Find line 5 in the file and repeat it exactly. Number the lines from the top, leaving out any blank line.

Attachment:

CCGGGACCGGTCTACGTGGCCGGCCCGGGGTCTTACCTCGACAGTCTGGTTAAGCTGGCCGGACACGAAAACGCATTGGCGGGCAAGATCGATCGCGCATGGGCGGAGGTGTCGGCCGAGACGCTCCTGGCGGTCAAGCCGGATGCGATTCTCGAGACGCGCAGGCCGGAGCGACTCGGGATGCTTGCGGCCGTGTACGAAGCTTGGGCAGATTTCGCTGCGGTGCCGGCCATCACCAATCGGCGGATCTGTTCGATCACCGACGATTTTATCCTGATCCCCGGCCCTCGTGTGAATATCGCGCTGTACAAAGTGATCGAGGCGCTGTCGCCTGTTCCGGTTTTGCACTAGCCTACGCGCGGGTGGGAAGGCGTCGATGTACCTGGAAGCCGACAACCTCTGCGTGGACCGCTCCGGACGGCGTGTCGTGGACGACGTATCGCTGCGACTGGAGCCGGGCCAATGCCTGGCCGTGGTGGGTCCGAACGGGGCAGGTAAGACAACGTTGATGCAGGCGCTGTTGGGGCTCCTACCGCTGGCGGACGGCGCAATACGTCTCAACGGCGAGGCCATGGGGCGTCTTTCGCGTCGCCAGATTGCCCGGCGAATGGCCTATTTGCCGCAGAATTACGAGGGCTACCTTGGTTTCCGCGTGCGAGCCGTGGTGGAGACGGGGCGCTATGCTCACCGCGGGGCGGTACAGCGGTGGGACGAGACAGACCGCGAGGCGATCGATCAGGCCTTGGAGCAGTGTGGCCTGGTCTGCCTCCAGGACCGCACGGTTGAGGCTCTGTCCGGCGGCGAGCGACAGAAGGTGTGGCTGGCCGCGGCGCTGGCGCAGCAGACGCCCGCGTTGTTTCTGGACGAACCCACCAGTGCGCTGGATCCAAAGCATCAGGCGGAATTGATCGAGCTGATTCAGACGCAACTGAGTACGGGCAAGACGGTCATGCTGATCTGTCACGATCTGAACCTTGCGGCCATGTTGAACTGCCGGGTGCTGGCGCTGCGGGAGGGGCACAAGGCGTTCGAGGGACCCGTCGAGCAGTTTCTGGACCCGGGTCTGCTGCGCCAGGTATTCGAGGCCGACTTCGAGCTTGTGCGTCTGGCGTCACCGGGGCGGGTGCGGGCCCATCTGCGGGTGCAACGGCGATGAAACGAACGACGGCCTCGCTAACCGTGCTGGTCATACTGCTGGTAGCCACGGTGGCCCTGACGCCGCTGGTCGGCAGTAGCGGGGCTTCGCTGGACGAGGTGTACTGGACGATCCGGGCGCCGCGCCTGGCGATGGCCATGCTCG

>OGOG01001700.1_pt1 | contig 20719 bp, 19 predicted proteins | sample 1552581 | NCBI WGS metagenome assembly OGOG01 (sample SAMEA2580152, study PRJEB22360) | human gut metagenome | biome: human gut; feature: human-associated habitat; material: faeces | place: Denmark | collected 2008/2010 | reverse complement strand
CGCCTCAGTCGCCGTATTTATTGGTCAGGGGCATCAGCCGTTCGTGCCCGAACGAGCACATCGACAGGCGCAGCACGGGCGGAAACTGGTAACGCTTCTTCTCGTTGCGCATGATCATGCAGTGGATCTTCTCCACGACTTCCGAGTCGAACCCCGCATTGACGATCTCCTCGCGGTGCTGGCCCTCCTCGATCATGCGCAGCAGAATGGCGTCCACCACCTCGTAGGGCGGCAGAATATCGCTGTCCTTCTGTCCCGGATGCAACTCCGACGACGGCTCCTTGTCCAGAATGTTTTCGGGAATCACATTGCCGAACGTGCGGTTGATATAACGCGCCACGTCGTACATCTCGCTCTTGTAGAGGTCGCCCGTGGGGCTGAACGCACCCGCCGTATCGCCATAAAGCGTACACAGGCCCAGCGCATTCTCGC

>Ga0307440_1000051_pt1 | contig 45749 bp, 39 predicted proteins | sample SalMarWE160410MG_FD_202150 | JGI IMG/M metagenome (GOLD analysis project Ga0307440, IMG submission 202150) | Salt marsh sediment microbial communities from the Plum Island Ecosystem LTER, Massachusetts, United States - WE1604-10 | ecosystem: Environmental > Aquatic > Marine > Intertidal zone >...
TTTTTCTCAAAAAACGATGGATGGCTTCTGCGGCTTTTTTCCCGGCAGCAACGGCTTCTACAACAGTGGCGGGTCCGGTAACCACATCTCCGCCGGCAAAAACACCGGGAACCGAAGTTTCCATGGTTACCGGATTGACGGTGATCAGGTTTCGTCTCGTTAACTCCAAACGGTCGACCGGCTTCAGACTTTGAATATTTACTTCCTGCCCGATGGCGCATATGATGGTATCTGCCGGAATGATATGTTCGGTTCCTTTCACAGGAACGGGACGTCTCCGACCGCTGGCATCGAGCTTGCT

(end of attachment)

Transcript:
TTTTTCTCAAAAAACGATGGATGGCTTCTGCGGCTTTTTTCCCGGCAGCAACGGCTTCTACAACAGTGGCGGGTCCGGTAACCACATCTCCGCCGGCAAAAACACCGGGAACCGAAGTTTCCATGGTTACCGGATTGACGGTGATCAGGTTTCGTCTCGTTAACTCCAAACGGTCGACCGGCTTCAGACTTTGAATATTTACTTCCTGCCCGATGGCGCATATGATGGTATCTGCCGGAATGATATGTTCGGTTCCTTTCACAGGAACGGGACGTCTCCGACCGCTGGCATCGAGCTTGCT